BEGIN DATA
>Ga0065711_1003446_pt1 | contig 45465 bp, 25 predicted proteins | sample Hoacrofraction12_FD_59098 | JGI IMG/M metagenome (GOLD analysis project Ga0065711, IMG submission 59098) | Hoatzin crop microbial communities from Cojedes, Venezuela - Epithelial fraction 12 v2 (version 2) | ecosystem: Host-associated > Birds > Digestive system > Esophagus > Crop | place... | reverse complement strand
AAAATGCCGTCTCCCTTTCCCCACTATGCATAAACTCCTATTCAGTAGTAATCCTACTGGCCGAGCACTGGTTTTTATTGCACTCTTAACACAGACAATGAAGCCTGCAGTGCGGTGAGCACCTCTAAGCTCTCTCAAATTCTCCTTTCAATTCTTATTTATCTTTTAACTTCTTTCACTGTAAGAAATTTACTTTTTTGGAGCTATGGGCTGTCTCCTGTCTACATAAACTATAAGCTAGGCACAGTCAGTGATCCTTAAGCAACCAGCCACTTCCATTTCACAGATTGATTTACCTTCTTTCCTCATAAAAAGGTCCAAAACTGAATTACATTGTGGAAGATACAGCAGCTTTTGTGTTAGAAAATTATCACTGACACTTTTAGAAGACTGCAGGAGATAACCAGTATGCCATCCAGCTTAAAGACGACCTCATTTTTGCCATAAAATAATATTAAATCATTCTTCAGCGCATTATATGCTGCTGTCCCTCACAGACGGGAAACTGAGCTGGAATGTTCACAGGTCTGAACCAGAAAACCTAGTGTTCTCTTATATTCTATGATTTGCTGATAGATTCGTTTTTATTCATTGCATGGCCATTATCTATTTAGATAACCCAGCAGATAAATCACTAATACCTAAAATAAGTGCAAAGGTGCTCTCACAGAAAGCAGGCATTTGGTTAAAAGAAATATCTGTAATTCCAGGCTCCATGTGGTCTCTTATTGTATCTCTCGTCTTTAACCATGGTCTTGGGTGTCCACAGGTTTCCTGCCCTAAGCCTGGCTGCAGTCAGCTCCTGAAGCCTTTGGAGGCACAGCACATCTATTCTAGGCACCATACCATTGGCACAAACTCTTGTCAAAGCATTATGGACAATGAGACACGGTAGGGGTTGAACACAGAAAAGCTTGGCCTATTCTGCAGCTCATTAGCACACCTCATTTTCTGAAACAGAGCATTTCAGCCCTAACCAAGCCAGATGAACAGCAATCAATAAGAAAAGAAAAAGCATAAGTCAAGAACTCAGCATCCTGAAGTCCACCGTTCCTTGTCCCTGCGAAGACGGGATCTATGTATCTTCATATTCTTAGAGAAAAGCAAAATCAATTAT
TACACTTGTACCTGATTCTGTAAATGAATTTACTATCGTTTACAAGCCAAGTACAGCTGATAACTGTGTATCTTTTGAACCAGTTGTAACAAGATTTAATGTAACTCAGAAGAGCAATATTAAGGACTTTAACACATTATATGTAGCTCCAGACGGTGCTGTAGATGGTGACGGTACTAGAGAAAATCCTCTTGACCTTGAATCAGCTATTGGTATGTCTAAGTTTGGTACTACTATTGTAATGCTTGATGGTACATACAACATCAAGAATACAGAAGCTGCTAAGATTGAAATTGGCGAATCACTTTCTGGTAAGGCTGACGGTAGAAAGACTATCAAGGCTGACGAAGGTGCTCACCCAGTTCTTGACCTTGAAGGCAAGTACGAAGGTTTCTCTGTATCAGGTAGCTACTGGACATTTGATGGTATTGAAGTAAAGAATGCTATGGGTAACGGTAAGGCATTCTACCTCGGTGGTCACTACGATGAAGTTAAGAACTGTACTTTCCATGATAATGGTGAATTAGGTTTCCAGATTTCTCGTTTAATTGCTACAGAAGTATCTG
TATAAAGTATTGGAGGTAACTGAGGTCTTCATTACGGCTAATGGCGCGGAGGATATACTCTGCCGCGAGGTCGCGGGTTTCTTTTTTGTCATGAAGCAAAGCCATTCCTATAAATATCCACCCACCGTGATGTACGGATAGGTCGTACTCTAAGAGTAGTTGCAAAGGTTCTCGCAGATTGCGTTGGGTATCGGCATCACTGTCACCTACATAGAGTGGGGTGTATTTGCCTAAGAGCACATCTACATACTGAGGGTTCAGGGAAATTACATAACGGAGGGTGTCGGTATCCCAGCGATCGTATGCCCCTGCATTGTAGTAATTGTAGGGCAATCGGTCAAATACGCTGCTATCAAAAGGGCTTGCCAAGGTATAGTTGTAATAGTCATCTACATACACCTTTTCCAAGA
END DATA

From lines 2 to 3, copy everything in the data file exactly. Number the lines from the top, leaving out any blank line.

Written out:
AAAATGCCGTCTCCCTTTCCCCACTATGCATAAACTCCTATTCAGTAGTAATCCTACTGGCCGAGCACTGGTTTTTATTGCACTCTTAACACAGACAATGAAGCCTGCAGTGCGGTGAGCACCTCTAAGCTCTCTCAAATTCTCCTTTCAATTCTTATTTATCTTTTAACTTCTTTCACTGTAAGAAATTTACTTTTTTGGAGCTATGGGCTGTCTCCTGTCTACATAAACTATAAGCTAGGCACAGTCAGTGATCCTTAAGCAACCAGCCACTTCCATTTCACAGATTGATTTACCTTCTTTCCTCATAAAAAGGTCCAAAACTGAATTACATTGTGGAAGATACAGCAGCTTTTGTGTTAGAAAATTATCACTGACACTTTTAGAAGACTGCAGGAGATAACCAGTATGCCATCCAGCTTAAAGACGACCTCATTTTTGCCATAAAATAATATTAAATCATTCTTCAGCGCATTATATGCTGCTGTCCCTCACAGACGGGAAACTGAGCTGGAATGTTCACAGGTCTGAACCAGAAAACCTAGTGTTCTCTTATATTCTATGATTTGCTGATAGATTCGTTTTTATTCATTGCATGGCCATTATCTATTTAGATAACCCAGCAGATAAATCACTAATACCTAAAATAAGTGCAAAGGTGCTCTCACAGAAAGCAGGCATTTGGTTAAAAGAAATATCTGTAATTCCAGGCTCCATGTGGTCTCTTATTGTATCTCTCGTCTTTAACCATGGTCTTGGGTGTCCACAGGTTTCCTGCCCTAAGCCTGGCTGCAGTCAGCTCCTGAAGCCTTTGGAGGCACAGCACATCTATTCTAGGCACCATACCATTGGCACAAACTCTTGTCAAAGCATTATGGACAATGAGACACGGTAGGGGTTGAACACAGAAAAGCTTGGCCTATTCTGCAGCTCATTAGCACACCTCATTTTCTGAAACAGAGCATTTCAGCCCTAACCAAGCCAGATGAACAGCAATCAATAAGAAAAGAAAAAGCATAAGTCAAGAACTCAGCATCCTGAAGTCCACCGTTCCTTGTCCCTGCGAAGACGGGATCTATGTATCTTCATATTCTTAGAGAAAAGCAAAATCAATTAT
TACACTTGTACCTGATTCTGTAAATGAATTTACTATCGTTTACAAGCCAAGTACAGCTGATAACTGTGTATCTTTTGAACCAGTTGTAACAAGATTTAATGTAACTCAGAAGAGCAATATTAAGGACTTTAACACATTATATGTAGCTCCAGACGGTGCTGTAGATGGTGACGGTACTAGAGAAAATCCTCTTGACCTTGAATCAGCTATTGGTATGTCTAAGTTTGGTACTACTATTGTAATGCTTGATGGTACATACAACATCAAGAATACAGAAGCTGCTAAGATTGAAATTGGCGAATCACTTTCTGGTAAGGCTGACGGTAGAAAGACTATCAAGGCTGACGAAGGTGCTCACCCAGTTCTTGACCTTGAAGGCAAGTACGAAGGTTTCTCTGTATCAGGTAGCTACTGGACATTTGATGGTATTGAAGTAAAGAATGCTATGGGTAACGGTAAGGCATTCTACCTCGGTGGTCACTACGATGAAGTTAAGAACTGTACTTTCCATGATAATGGTGAATTAGGTTTCCAGATTTCTCGTTTAATTGCTACAGAAGTATCTG